Why would the instructor act this way? And why is it wrong?
There are many people who work in computers that have had to learn things by themselves without help "the hard way." Later on when they become expert and are in a position of training others, they feel that their students ALSO must learn as they did-- in a sink or swim fashion. It doesn't have to be this way, but it is nevertheless common especially in computer topics. People tend to behave towards others in the same way they were treated in the past.
Another factor might be that folks who aren't skilled at training, make the oversimplified assumption that answers should only address precisely what was asked in the question. That's wrong in the context of pedagogy (teaching). One of the most critical functions of the instructor is to understand the point of view of the student and "cue" their thought process in the form of questions like "socratic method." Instructors who are experienced and effective always ask many questions of their students. Instead of saying "google it" frequently, the instructor should recognize that students are having trouble with the subject and try to find the underlying causes.
There's something called "the curse of knowledge" and it is very easy trap for instructors who aren't skilled. An instructor who knows a topic operationally and functionally, has a point of view that makes it hard for them to realize how/when a student who lacks the same knowledge might develop a misconception in the subject-matter. This leads to a lack of empathy and impatience for questions that a beginner may ask. This is why being a teacher requires more than simply understanding the subject matter.
Since this is a stackexchange forum, folks are tending to blame the one's asking questions. That's not right for this context. There's a Calvinist-style tradition here where people are expected to demonstrate that they've exhausted all possible options before deigning to ask a question, regardless of whether or not the one asking even knows what those other options are. That's OK for someone reasonably well-versed in the subject matter who needs to look-up a piece of elusive information. It is NOT helpful for students that need some amount of direction and context to just "get started". That's why stackexchange sites are frequently hostile to newbies and those which are looking for a tutorial introduction to some subject-matter.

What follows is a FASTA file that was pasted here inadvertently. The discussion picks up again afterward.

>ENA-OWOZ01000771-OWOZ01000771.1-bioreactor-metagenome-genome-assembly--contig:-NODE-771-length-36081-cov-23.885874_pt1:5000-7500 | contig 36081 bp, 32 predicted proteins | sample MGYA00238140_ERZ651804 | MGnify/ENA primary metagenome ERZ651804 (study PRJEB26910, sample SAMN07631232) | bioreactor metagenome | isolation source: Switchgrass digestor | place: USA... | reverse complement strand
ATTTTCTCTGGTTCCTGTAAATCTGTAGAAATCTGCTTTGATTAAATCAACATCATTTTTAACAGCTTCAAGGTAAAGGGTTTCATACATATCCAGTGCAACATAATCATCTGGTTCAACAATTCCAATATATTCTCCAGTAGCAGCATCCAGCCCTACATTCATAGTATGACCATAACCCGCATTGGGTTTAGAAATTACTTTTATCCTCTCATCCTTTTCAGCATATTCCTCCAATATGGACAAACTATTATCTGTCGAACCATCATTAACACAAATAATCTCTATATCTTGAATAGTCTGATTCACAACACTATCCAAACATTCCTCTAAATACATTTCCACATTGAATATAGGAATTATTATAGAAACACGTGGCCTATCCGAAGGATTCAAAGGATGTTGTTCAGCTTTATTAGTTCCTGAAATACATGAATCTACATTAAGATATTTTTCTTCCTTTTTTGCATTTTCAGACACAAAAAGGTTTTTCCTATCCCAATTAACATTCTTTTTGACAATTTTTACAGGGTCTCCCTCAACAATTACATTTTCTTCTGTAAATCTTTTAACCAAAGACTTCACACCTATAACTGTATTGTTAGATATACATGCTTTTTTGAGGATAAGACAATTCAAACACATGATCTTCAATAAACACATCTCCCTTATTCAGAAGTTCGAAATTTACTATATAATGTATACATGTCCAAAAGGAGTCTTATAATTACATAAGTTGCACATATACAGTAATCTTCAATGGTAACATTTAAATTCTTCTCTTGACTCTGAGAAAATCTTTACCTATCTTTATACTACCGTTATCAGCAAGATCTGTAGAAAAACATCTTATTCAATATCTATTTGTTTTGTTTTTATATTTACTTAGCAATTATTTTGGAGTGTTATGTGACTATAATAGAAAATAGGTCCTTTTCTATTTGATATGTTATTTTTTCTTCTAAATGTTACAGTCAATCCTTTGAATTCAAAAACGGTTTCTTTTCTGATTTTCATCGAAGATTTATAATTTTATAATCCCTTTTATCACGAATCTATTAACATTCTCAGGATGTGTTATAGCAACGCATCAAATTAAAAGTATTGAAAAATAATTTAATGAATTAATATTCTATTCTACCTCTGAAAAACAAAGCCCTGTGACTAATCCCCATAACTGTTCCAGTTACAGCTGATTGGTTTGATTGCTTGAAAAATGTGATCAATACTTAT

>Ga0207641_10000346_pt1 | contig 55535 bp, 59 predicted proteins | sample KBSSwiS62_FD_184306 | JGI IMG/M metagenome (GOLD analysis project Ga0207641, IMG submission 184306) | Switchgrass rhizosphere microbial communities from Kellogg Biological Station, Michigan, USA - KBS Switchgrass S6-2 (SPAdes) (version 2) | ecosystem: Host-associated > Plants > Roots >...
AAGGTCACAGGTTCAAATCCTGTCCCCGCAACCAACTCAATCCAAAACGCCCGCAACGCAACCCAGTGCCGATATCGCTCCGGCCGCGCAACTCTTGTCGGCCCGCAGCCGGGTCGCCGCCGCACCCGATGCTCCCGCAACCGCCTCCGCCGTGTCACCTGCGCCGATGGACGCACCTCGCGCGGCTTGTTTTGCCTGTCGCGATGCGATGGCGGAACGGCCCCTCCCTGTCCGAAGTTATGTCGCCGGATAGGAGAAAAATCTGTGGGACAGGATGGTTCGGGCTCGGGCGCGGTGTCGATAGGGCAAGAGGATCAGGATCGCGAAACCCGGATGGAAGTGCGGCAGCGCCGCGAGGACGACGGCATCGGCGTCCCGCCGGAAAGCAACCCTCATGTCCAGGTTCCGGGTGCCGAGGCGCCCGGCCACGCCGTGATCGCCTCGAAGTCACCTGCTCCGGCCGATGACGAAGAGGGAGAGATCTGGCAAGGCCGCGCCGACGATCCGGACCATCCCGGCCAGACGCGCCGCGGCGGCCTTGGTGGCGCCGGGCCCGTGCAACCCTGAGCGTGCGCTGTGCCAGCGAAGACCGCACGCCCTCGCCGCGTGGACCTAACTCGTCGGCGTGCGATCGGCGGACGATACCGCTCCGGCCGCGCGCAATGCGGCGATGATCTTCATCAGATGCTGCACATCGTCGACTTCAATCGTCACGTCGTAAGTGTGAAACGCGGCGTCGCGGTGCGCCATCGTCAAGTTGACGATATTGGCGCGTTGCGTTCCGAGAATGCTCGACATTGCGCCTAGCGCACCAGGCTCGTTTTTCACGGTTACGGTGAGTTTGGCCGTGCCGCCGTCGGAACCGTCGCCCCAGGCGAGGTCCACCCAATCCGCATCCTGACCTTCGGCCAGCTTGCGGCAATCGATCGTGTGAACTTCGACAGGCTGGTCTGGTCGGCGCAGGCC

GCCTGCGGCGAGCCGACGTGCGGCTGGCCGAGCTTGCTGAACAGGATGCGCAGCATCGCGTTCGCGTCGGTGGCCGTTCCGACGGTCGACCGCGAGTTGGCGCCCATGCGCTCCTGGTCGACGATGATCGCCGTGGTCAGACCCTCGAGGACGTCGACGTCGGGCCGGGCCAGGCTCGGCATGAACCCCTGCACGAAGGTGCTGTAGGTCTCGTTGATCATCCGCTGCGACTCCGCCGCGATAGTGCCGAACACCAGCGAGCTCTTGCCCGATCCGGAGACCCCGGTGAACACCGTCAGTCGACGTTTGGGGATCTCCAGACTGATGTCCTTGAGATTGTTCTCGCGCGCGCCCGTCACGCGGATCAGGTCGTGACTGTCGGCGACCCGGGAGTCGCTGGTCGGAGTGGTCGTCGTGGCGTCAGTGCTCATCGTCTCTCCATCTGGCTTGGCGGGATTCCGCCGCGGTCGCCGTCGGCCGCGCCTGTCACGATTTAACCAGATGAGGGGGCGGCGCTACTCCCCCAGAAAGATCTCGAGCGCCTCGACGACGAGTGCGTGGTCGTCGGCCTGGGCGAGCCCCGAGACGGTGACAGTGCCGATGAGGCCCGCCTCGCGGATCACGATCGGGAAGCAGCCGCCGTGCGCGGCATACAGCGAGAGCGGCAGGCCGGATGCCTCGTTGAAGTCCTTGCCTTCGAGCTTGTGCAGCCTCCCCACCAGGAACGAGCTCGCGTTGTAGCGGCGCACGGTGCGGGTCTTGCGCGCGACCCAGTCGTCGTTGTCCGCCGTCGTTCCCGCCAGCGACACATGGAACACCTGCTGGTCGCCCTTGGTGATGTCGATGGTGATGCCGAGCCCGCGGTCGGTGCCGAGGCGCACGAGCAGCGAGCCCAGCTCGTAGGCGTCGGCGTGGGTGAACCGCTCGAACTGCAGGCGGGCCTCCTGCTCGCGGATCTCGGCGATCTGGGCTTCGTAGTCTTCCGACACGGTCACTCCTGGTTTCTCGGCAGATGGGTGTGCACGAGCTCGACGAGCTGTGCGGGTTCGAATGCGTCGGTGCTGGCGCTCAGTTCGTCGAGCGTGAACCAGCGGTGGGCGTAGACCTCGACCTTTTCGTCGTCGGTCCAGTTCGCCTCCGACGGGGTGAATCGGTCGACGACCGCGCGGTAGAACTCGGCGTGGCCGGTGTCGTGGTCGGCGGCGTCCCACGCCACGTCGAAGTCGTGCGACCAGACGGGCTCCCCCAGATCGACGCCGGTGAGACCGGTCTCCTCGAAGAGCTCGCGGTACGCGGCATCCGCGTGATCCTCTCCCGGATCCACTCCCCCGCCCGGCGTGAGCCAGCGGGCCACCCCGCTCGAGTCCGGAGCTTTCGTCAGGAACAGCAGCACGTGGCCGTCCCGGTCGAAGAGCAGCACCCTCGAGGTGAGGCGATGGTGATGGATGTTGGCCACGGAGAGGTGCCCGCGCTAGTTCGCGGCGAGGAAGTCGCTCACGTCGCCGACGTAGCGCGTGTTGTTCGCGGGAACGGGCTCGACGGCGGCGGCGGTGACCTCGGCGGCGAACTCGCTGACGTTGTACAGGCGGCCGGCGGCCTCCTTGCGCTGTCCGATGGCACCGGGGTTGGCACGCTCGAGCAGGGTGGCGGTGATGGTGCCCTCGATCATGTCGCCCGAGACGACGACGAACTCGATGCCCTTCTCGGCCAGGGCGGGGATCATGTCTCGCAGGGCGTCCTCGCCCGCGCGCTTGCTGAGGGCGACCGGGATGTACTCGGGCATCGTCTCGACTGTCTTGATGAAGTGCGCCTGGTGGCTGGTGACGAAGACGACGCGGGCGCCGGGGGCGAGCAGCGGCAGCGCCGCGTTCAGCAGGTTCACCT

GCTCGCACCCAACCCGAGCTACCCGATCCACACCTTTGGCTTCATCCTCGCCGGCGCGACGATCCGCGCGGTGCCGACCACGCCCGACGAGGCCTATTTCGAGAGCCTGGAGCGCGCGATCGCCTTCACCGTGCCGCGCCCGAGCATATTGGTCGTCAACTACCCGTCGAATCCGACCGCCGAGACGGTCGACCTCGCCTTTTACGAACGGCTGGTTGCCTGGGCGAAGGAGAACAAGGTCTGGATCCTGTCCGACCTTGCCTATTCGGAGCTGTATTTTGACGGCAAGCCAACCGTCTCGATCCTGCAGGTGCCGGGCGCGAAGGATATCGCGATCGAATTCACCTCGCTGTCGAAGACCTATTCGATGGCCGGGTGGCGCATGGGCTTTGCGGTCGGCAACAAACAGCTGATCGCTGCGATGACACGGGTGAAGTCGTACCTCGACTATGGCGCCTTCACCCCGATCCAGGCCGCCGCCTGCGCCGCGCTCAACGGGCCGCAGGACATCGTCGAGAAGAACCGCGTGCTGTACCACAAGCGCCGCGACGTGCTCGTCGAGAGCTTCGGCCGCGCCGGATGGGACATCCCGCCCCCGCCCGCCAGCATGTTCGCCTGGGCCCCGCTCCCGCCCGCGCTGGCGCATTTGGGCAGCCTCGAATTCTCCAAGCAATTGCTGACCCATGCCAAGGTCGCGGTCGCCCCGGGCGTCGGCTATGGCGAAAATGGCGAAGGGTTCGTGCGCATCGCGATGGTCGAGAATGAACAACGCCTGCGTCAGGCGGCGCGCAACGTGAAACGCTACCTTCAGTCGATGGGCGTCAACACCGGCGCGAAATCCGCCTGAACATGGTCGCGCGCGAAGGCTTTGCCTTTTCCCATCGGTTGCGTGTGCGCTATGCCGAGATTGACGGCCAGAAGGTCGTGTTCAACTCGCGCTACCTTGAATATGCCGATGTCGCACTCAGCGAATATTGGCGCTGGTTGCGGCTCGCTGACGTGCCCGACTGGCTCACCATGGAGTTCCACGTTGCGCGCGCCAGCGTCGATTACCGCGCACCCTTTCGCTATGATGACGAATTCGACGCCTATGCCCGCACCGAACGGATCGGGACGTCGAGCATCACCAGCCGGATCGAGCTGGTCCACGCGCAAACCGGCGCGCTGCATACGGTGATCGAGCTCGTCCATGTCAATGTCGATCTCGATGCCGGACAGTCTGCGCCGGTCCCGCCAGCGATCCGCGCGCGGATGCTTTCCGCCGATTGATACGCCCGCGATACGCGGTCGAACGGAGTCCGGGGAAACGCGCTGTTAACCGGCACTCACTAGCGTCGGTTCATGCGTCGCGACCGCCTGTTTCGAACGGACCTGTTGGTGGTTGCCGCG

What can the OP do?
Go ahead and "google it" or find other sources of information and take the time to practice offline. Yes, of course, demonstrate some effort in asking questions like it was stackoverflow. In a classroom setting, however, cracking open a laptop and googling stuff is probably not a good use of time. In the time you spend searching for clues before daring to ask for clarification, other concepts are being presented that build upon each other, you'll miss those and fall further behind. The time to "google-stuff" is in the preparation before class and not in class.
Restructure your questions to be more open-ended. Ask questions that do not have a google-able answer. Instead of asking for facts or "what is?" questions, ask about intent, strategy or "what if?" questions. These lead the answerer to sketch out more context or gain some empathy about how you're looking at the problems. Most students do better if they gain a coherent mental picture of the subject rather a collection of disconnected details. The details can be googled later, IF you know what to look for and what to do with the information.
In the end it is your responsibility to workaround these problems. You can't force someone into being a better instructor. You have to D.I.Y. it in cases like this.